This is the full text of the Judgement by Mr. Justice Higgins in the Abbott and Costello defamation action against Random House, publishers of “Goodbye, Jerusalem”, by Bob Ellis.
The Hon. Peter Howard Costello and Tanya Pamela Costello v Random House Australia Pty Limited
The Hon. Anthony John Abbott and Margaret Veronica Abbott v Random House Australia Pty Limited
IN THE SUPREME COURT OF THE AUSTRALIAN CAPITAL TERRITORY
File nos – Nos. SC 224 & 228 of 1997
No. of paras – 469
DEFAMATION – Publication of defamatory matter – False allegations of shallow political commitment and lack of chastity – Whether matter capable of conveying alleged imputations – Test of ordinary reasonable reader – Natural and ordinary meaning to apply – Mere speculation of reader not relevant – Whether inferences defamatory in fact – Whether ridicule of plaintiffs’ political commitment defamatory in fact – Whether allegation of lack of chastity defamatory in fact – No requirement for special damage where allegation of unchastity – Standard of middle class morality to apply – Imputations held defamatory.
DEFAMATION – Publication of defamatory matter – True innuendos – Whether extrinsic facts sufficient to convey alleged true innuendos – Innuendos held not to arise.
DEFAMATION – Compensatory damages – Extent of damage to reputation where plaintiff is public figure – Whether damage mitigated by defendant – Extent of injury to feelings – Whether aggravated damages appropriate – Whether defendant’s conduct unjustifiable, improper or lacking bona fides – Aggravated damages awarded.
DEFAMATION – Exemplary damages – Whether defendant acted in contumelious disregard of plaintiffs’ rights – Whether negligence of defendant sufficient to justify exemplary damages – Exemplary damages not awarded.
PRIVATE INTERNATIONAL LAW – Choice of law – Defamation action – Defamatory publication distributed in NSW while action commenced in ACT – Whether liability determined according to ACT or NSW law – Whether s46(3) Defamation Act 1974 (NSW) restricting exemplary damages is applicable to proceedings in ACT – Whether exemplary damages categorised as substantive or procedural law – Procedural law of NSW not applicable in ACT – Law substantive where it constitutes a head of damage and procedural if a mere step in the quantification of damage – s46(3) held to affect quantification of damages and not applicable in ACT.
Evidence Act 1995 (Cth), s79
Defamation Act 1901 (ACT), s3
Defamation Act 1974 (NSW), s46A, 46(3)
Defamation Amendment Act 1989 (NT), s4
Wrongs Act 1936 (SA), s5
Wrongs Act 1958 (Vic), s8
Reader’s Digest Services Proprietary Limited v Lamb (1982) < !A HREF="/html/highcourt/0/82/0/HC000430.htm">150 CLR 500, at 505-507, applied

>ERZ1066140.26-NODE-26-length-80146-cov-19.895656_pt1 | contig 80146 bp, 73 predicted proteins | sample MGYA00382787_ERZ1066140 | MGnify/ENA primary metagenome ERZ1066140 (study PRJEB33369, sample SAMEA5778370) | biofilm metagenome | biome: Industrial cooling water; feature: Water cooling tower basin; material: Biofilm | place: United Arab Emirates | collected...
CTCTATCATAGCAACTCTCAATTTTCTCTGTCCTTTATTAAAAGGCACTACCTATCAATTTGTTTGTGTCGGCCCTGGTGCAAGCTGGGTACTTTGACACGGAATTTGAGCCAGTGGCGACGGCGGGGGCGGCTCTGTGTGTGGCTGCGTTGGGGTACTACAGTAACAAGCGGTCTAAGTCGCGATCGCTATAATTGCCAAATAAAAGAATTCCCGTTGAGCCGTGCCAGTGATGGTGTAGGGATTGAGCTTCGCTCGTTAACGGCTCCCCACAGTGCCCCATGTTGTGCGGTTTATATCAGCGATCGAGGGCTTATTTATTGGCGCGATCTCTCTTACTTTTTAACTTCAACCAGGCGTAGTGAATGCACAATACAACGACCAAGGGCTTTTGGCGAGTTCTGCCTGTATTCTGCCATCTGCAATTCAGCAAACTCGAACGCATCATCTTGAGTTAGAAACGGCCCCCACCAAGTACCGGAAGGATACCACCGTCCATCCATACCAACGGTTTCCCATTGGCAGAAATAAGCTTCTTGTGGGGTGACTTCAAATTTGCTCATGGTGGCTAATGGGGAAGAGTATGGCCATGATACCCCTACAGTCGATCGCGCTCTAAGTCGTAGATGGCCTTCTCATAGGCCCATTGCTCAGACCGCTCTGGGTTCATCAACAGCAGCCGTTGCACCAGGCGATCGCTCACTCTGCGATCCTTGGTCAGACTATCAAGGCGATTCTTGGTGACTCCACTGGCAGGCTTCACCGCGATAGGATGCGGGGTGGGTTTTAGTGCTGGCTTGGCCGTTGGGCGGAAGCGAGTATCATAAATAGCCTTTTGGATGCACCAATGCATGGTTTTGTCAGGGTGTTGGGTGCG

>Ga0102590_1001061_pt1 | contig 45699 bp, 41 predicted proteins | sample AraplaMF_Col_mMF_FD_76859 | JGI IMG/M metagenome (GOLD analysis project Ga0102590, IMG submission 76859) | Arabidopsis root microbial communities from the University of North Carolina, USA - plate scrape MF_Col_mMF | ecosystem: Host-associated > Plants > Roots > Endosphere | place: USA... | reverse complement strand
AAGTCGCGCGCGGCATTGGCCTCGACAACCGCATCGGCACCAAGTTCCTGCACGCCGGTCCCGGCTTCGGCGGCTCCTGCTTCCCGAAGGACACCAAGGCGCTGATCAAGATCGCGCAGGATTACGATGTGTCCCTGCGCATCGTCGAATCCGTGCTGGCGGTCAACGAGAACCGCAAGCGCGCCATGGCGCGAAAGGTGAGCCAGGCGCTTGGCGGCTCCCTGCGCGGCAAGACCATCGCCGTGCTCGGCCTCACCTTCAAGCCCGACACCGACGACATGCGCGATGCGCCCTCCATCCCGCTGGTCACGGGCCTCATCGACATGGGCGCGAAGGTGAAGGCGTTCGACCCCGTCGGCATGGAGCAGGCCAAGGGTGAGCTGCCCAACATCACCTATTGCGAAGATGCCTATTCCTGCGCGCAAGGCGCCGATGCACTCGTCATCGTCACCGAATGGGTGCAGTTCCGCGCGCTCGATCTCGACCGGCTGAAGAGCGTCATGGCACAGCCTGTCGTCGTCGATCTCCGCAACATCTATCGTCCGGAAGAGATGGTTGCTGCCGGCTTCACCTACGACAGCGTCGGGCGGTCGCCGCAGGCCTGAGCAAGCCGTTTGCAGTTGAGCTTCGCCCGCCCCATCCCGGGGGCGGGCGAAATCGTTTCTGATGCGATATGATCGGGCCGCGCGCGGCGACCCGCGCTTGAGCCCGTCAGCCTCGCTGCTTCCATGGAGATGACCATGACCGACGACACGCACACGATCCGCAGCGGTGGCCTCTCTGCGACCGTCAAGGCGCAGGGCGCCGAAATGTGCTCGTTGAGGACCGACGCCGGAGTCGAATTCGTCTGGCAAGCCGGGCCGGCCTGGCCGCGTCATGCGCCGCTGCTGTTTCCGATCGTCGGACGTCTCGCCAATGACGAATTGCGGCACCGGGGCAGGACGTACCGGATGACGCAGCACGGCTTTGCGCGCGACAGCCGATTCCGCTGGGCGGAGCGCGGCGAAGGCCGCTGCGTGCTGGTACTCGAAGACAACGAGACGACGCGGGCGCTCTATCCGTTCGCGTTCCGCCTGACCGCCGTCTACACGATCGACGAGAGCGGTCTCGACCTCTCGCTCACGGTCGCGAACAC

Mirror Newspapers Limited v Harrison (1982) < !A HREF="/html/highcourt/0/82/0/HC000220.htm">149 CLR 293, applied
Amalgamated Television Services Pty Ltd v Marsden (1998) 43 NSWLR 158, at 169, applied
Aboriginal Nations Pty Limited v John Fairfax Publications Pty Limited and West Australian Newspapers Limited (Supreme Court of the ACT, Higgins J, 23 November 1998, unreported), referred to
Speight v Gosnay (1891) 60 LJ QB 231, referred to
Anderson v Mirror Newspapers Ltd (No.2) (1986) 5 NSWLR 735, referred to
Hadzel v De Waldorf  16 FLR 174, at 181-182, applied
Ettingshausen v Australian Consolidated Press Ltd (1991) 23 NSWLR 443, followed
Boyd v Mirror Newspapers Ltd  2 NSWLR 449, considered
Berkoff v Burchill  4 All ER 1008, considered
Kontis v Barlin (1993) < !A HREF="/html/actdec/0/93/0/AC000440.htm">115 ACTR 11, applied
McIntosh v Southern Meats Pty Ltd (1997) Aust Torts Reports 81-424, applied
Cairns v John Fairfax & Sons Ltd; Morosi v John Fairfax & Sons Ltd  2 NSWLR 708, at 710, 717, 720-721, considered
Hepburn v TCN Channel Nine Pty Ltd  1 NSWLR 386, at 403-404, considered
Chappell v TCN Channel Nine Pty Ltd (1988) 14 NSWLR 153, considered
Stevens v Head (1993) < !A HREF="/html/highcourt/0/93/0/HC000080.htm">176 CLR 433, at 457, applied
Carson v John Fairfax & Sons Limited; Carson v Slee (1993) < !A HREF="/html/highcourt/0/93/0/HC000330.htm">178 CLR
Timms v Clift  2 Qd R 100, considered
Crampton v Nugawela (1996) 41 NSWLR 176; (1997) Aust Torts Reports
Humphries v TWT Ltd (1994) < !A HREF="/html/feddec/0/93/1/FD005690.htm">120 ALR 693, considered
Kelson v David Syme & Co Pty Ltd (Supreme Court of the ACT, Crispin
J, 3 July 1998, unreported), considered
Morosi v Broadcasting Station 2GB Pty Ltd  2 NSWLR 418 (note),
Cassell & Co Ltd v Broome  AC 1027, at 1125, considered
Hughes v Mirror Newspapers Ltd (1985) 3 NSWLR 504, referred to
Rigby v Associated Newspapers Ltd  1 NSWR 729, referred to
Rantzen v Mirror Group Newspapers (1986) Ltd  QB 670, referred to
Clark v Ainsworth (1996) 40 NSWLR 463, referred to
Thompson v Australian Capital Television Pty Ltd (1997) 71 ALJR 131, referred to
Breavington v Godleman (1988) < !A HREF="/html/highcourt/0/88/0/HC000410.htm">169 CLR 41, applied
Australian Broadcasting Corporation v Waterhouse (1991) 25 NSWLR 519, referred to
Waterhouse v Australian Broadcasting Corporation (1992) 27 NSWLR 1, not followed
McKain v R W Miller & Co (South Australia) Pty Ltd (1992) < !A HREF="/html/highcourt/0/91/0/HC000560.htm">174 CLR 1; 104 ALR 257, applied